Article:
Most Native American painters today are easy to track down and find information about. They tend not to be shy about recognition or fame. Early on, that was not always true.Many of the early artists that became famous during their lifetimes avoided promoting themselves. Jimmy Toddy, better known as Beatien Yazz or “Little no Shirt,” one of the most famous of the early Navajo painters, was painfully shy as a young man.
Not wanting recognition or fame does not mean the same thing as not wanting to be a good artist. A fine example of this is Arthur C. Begay. He was born near Newcomb, New Mexico, about 10 miles east of the Two Grey Hills Trading Post. He excelled at art in school and continued to work at painting after he graduated. In the 1950s he won a fellowship to spend a year studying under Norman Rockwell, the famous Saturday Evening Post illustrator. Rockwell’s studio was in Westport, Connecticut, which is in a different world than the one in which Begay had grown up. How did he come to apply for a fellowship there when many young Native painters were attending the Santa Fe Indian School? Who knows?
Arthur also became a licensed electrician, which was his main source of income. He occasionally participated in art shows, but they were in places like Kansas and Oklahoma, far away from his base. He won many awards from the Gallup Intertribal Ceremonial in the 1980s. At the time, Gallup was a show where most work was entered by traders. He sold most of his paintings in Gallup or on the reservation to traders who then entered the work. His paintings always sold at Ceremonial and he ended up with work in many museums including the Smithsonian Institute and he is mentioned, but not featured, in many books on Native art. Eventually, he moved to Shiprock and sold paintings to Ed Foutz at Shiprock Trading Post.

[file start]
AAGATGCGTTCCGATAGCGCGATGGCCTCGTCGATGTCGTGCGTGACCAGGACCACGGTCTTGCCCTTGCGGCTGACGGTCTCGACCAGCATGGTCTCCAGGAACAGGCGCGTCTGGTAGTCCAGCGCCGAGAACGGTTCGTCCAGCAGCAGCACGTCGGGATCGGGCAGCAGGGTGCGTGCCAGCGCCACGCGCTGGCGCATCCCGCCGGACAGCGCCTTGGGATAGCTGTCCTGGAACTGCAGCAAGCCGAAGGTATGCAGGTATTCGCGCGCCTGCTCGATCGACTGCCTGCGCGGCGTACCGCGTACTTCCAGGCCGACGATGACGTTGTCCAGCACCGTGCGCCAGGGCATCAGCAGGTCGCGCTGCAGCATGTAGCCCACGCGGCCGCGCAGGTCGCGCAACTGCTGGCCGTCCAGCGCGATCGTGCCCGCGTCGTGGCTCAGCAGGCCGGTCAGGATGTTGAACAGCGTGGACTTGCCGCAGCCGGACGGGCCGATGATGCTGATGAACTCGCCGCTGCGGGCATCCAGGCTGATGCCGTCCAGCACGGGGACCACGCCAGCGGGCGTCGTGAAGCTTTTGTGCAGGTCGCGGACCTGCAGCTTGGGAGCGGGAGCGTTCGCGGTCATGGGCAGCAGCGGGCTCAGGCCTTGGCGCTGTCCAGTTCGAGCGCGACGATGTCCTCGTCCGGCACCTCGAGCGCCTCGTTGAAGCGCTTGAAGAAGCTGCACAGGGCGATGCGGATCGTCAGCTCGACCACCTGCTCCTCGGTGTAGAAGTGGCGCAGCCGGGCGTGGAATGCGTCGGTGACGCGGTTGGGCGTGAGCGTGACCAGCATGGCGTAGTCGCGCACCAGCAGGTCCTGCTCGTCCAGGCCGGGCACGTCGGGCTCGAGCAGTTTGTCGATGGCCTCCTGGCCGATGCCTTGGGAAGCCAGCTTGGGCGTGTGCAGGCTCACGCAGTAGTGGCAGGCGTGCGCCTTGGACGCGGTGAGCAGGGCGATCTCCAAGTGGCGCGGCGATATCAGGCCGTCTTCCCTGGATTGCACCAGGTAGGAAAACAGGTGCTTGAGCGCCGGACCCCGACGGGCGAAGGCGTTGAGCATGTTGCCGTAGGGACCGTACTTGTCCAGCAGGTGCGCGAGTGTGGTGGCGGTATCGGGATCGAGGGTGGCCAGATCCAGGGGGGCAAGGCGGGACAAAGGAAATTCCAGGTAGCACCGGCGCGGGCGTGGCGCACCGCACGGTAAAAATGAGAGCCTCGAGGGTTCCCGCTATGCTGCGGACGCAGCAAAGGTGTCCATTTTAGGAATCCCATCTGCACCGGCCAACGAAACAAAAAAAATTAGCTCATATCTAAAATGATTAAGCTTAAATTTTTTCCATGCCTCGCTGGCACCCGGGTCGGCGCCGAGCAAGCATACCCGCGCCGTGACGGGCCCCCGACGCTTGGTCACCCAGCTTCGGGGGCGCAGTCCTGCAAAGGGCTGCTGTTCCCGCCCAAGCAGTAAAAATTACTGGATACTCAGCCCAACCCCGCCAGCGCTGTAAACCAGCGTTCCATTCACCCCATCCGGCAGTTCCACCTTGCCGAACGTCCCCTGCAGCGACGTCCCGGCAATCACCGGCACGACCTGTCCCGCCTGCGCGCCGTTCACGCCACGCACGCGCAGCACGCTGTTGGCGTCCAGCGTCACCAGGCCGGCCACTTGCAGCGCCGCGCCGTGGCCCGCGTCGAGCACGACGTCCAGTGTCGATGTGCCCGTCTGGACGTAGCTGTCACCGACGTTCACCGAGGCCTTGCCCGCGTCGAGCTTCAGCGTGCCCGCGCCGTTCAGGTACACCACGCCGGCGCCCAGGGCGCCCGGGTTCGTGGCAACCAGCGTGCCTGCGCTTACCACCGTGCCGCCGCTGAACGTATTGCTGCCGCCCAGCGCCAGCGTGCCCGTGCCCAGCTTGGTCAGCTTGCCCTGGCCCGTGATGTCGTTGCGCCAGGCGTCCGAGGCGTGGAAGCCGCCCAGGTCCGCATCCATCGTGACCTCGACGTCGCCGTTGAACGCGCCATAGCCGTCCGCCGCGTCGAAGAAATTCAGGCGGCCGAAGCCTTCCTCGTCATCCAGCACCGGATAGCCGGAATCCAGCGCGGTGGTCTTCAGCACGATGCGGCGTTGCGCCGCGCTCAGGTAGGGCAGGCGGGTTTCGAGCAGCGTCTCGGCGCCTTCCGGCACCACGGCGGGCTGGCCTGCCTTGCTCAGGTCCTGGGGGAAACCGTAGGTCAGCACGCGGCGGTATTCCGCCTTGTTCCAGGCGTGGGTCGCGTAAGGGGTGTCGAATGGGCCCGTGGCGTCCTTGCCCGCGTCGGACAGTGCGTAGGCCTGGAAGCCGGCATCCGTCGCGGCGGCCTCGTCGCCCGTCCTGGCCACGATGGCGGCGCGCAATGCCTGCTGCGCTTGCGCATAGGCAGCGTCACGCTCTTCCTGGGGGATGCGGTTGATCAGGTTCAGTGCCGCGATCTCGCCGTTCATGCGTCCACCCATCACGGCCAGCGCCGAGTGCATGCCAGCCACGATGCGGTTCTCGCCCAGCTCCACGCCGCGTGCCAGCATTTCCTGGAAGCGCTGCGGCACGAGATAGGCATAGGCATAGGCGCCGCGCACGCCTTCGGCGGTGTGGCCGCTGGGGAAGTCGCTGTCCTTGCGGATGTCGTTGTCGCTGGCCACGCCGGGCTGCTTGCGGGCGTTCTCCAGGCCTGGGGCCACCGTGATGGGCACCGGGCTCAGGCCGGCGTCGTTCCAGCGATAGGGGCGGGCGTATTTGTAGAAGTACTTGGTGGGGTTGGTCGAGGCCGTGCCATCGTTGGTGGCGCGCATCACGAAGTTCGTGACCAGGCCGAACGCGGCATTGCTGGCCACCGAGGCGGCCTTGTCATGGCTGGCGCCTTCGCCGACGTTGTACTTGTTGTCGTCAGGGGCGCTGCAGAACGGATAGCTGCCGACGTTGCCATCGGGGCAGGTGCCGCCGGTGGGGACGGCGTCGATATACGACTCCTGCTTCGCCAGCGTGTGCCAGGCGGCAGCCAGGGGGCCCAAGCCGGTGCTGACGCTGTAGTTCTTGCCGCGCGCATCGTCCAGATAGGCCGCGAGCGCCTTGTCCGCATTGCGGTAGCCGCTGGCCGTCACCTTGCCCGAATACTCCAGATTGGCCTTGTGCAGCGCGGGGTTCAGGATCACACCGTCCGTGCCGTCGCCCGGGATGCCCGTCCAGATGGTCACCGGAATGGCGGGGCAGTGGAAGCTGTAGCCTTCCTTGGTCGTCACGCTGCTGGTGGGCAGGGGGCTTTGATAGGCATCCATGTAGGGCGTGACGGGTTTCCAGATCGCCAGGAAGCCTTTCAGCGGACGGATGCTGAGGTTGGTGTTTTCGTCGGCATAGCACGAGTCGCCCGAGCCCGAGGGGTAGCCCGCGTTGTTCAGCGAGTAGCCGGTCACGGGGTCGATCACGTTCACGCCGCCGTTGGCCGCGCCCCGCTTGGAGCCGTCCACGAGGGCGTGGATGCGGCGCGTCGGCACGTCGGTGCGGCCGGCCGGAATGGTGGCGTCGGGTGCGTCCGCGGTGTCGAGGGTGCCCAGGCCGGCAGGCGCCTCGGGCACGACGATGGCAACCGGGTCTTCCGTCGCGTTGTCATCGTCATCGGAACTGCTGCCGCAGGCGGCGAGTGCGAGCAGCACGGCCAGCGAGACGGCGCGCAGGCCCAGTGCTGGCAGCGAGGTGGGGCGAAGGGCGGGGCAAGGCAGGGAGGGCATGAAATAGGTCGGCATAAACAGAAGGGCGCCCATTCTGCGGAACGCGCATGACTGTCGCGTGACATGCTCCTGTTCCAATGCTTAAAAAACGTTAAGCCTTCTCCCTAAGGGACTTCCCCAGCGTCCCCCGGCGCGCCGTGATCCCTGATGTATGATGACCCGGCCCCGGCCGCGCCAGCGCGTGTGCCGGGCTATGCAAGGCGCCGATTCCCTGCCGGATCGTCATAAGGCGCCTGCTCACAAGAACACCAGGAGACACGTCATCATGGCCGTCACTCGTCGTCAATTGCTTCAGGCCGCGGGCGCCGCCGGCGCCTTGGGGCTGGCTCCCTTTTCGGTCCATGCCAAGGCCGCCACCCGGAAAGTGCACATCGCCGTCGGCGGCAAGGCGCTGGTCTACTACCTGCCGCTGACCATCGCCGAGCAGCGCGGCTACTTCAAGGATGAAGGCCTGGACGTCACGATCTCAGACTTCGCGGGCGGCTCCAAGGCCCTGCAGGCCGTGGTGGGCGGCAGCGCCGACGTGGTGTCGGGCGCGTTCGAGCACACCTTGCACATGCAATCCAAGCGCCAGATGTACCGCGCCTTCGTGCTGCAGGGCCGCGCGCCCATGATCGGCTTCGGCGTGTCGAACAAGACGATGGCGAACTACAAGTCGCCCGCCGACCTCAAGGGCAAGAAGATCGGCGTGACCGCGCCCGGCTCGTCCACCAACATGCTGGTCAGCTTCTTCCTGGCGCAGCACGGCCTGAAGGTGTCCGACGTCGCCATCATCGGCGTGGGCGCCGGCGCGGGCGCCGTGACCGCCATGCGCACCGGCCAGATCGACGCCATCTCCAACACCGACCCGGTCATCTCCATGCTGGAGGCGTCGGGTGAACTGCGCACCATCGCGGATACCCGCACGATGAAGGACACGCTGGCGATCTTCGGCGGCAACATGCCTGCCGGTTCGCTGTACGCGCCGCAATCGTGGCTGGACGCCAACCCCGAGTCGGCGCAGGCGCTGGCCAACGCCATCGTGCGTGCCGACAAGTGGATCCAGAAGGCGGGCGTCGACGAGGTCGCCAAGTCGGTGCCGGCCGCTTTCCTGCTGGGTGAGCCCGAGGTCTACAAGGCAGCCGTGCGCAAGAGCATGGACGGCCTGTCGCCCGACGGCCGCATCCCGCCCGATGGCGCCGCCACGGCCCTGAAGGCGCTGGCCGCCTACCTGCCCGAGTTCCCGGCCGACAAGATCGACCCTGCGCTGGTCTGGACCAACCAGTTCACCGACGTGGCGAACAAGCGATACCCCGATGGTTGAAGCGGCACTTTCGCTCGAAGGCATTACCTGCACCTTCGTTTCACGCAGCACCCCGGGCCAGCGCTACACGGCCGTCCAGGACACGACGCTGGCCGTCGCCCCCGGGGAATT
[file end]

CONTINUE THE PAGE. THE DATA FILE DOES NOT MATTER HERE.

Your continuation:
There is a solid group of people who collect Arthur’s work. It is always interesting to talk to them about their love for his paintings. Many of them first saw his work at the Ceremonial in Gallup or at the Kiva Gallery in that same town. It’s almost a cult following, but I never met anyone besides Ed Foutz that actually knew him.
Many of his paintings had backgrounds of Monument Valley landscapes. We have one watercolor set that features a boy and girl in front of a red rocks landscape. It is painted in the two-dimensional style of the early Santa Fe Indian School. Another painting in that same style is called “Ceremony.” It depicts a Feather Dance. If the dance is done properly, the feathers in the Navajo ceremonial basket will stand on end with no visible support.
There are two very nice watercolor portraits, one of a young man and another of a woman, obviously painted at the same time. And we have one oil painting, a medium he didn’t use often, titled Love. It pictures a Navajo woman and her child, in a cradleboard, on a horse. The back of the painting says it was done near Page, Arizona. This is the only one that is not framed.
Most of you have probably never heard of the artist but I bet next time you are in an Indian art gallery you’ll ask, “Have you got any paintings by Arthur Begay?”